Published: 4 Aug 2019
The latest quarterly report from Australian Building and Construction Commission shows that in total the regulator has wasted around half-a-million taxpayer dollars on frivolous court action in the infamous 'cup of tea' case.
CFMEU National Construction Secretary, Dave Noonan, said the report paints a sorry picture of a regulator more focused on pursuing pointless ideological crusades than protecting the rights and provisions of workers in the construction industry.
"The 'cup of tea' case has been a bizarre waste of time and money by the ABCC which seems intent on making this the most high-priced cuppa in history", said Dave Noonan.
"The latest action, an appeal against costs being awarded to the union, has added almost a further $100,000 to the total legal bill being footed by the Australian public."
"Every time this case has gone to court the presiding judges have blasted the regulator for pursuing frivolous legal action, yet the ABCC seems unable to take the hint."
"This latest effort takes the ABCC's total legal bill to more than $340,000. This does not include the legal costs of the union, which will only add to the final bill this heavily politicised regulator will put on the public tab."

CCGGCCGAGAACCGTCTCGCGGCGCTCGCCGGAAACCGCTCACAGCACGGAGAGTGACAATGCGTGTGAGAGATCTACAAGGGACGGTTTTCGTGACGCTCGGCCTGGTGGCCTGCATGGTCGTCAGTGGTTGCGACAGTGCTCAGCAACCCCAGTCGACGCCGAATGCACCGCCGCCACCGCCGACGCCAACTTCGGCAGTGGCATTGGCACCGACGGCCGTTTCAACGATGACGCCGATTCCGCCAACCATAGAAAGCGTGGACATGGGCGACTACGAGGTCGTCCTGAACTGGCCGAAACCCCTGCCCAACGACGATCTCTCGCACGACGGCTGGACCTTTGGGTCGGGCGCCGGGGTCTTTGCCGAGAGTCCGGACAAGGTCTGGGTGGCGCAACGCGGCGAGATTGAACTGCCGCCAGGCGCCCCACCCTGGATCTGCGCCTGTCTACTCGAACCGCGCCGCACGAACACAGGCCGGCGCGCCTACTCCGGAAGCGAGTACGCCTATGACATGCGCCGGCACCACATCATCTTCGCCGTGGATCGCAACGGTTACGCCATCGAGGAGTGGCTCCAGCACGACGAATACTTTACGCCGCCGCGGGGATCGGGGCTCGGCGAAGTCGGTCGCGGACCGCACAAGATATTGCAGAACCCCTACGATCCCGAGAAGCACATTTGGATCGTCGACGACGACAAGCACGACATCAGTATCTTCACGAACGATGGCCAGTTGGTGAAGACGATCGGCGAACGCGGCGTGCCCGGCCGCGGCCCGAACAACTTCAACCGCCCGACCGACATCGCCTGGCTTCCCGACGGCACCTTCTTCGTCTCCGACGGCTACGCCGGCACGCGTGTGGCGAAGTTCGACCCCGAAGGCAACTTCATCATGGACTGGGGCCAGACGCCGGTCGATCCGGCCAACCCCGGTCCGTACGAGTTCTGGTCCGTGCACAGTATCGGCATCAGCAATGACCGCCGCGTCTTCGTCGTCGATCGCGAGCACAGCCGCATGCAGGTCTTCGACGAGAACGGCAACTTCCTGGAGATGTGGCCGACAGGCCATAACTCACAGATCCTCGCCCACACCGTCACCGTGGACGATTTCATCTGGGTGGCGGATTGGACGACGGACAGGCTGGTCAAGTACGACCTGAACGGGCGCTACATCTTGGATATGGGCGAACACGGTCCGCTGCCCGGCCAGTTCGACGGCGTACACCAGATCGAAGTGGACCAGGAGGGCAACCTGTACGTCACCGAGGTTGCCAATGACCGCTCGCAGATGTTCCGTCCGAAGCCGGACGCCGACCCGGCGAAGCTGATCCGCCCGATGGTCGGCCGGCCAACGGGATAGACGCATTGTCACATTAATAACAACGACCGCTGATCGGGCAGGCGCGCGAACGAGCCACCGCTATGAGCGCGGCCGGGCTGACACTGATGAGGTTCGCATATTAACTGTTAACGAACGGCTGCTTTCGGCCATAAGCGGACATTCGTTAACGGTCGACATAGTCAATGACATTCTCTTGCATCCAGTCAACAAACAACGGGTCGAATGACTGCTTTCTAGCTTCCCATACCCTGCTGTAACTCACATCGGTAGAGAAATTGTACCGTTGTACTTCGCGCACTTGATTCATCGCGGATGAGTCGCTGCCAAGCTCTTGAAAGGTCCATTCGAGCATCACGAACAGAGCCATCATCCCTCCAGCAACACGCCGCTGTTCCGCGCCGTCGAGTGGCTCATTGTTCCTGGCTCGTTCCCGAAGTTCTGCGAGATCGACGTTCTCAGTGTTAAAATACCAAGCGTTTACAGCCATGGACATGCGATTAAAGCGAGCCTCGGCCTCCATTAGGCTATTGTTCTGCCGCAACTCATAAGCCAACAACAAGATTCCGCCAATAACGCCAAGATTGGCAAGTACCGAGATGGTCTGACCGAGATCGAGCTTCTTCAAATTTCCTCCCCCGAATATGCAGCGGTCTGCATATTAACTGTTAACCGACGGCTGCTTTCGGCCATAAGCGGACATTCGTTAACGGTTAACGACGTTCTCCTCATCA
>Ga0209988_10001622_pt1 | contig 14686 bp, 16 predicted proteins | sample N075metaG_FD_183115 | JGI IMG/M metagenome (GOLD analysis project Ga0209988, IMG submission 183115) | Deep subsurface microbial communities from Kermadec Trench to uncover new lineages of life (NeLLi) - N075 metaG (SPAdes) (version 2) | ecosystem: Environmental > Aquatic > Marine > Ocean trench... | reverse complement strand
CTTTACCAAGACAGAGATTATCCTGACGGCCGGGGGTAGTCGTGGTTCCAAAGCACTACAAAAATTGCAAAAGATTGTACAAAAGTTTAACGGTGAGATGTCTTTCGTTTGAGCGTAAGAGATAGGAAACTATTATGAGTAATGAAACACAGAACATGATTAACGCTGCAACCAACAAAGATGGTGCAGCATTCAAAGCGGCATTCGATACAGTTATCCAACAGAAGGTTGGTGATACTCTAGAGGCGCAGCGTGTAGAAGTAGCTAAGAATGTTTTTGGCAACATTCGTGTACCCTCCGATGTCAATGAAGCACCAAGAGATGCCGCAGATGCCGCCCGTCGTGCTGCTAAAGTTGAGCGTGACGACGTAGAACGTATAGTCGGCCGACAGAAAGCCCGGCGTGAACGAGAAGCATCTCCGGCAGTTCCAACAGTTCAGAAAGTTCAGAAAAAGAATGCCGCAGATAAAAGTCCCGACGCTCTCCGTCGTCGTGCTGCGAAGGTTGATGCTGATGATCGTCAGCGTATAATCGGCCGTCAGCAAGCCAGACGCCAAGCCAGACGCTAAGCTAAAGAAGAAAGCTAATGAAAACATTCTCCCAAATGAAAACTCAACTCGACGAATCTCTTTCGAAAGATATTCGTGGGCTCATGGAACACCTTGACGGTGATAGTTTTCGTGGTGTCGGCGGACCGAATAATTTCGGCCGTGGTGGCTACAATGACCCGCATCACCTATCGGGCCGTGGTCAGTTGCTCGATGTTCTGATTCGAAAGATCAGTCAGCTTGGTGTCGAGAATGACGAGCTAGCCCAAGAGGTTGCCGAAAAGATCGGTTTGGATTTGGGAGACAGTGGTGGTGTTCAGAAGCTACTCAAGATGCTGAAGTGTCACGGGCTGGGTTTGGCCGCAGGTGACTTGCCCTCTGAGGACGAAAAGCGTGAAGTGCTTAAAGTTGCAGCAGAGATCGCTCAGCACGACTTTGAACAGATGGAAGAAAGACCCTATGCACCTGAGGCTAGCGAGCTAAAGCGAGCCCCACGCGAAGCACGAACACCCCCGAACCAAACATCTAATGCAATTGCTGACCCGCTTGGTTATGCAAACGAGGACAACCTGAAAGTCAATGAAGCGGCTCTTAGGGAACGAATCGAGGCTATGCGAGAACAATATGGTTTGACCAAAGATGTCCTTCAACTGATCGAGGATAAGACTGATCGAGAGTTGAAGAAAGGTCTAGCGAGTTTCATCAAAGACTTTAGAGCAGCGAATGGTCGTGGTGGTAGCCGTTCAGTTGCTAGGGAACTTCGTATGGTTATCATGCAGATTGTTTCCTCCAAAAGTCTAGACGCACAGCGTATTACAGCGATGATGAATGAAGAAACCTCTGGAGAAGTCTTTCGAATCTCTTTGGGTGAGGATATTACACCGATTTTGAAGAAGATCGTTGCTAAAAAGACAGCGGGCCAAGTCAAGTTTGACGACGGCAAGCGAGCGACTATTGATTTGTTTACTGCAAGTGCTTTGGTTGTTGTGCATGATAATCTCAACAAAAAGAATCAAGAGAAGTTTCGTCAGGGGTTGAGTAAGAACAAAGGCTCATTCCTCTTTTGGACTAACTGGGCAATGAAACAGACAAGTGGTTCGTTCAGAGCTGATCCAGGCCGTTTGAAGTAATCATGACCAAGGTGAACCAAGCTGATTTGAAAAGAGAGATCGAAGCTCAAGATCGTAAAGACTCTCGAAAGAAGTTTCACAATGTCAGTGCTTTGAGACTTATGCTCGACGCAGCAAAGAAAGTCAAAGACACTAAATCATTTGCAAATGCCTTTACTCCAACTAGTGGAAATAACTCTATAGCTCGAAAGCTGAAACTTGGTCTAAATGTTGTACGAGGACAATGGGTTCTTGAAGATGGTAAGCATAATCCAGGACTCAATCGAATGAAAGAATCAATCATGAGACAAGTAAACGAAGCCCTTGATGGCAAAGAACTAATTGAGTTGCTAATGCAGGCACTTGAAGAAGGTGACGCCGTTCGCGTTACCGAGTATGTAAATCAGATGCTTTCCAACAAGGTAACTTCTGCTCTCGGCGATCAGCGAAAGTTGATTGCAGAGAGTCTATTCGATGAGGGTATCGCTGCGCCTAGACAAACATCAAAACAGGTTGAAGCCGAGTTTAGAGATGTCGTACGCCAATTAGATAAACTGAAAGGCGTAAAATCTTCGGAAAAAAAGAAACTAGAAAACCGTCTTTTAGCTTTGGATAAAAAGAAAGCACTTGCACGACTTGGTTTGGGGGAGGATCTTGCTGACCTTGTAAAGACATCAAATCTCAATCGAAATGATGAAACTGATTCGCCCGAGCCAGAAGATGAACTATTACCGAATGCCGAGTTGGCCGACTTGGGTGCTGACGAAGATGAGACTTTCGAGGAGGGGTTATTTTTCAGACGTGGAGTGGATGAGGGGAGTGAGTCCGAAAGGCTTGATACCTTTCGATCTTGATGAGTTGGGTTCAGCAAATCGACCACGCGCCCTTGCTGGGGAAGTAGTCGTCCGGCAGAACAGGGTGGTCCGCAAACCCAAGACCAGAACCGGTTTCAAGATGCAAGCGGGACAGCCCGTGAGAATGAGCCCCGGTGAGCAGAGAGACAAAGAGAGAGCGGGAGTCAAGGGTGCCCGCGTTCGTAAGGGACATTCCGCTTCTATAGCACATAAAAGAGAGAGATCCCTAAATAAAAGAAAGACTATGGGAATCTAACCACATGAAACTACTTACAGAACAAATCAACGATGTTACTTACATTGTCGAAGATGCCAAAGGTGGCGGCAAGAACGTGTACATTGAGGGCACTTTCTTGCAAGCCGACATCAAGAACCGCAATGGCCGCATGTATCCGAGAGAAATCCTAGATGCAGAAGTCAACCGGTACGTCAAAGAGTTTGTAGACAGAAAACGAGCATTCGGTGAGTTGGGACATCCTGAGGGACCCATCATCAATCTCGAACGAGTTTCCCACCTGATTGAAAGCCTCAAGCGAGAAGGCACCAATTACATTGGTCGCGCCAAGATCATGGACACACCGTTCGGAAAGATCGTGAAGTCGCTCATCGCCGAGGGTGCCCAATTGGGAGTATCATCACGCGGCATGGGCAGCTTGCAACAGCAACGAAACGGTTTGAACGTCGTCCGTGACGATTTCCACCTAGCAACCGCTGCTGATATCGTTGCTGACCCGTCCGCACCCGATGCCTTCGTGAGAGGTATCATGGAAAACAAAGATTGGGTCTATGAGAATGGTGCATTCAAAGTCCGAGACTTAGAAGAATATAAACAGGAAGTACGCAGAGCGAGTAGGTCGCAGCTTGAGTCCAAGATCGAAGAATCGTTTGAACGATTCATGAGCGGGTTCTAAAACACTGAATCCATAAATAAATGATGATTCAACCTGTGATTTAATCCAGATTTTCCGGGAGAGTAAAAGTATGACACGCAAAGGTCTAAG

“We have a crisis of confidence in the construction industry in Australia. A construction worker is killed almost every week, we have shoddy buildings collapsing or revealed to be fire traps, yet the ABCC remains focused on pursuing pointless and costly court action.”
Cup of tea case
The ABCC has brought multiple court actions against the CFMEU and two organisers over the infamous ‘cup of tea’ case since 2014. The ABCC claimed the CFMEU and two organisers contravened the Fair Work Act by visiting a construction site at Melbourne Airport without proper notice. However, courts have repeatedly found that the visit was a social call between friends catching up over a cup of tea and a chat about 4-wheel driving.
The case was described by Federal Court Judge, J North, in 2018 as an “abuse of power” where “it seems likely that reasonable members of the public would be offended by the use of community resources to prosecute a case such as this”.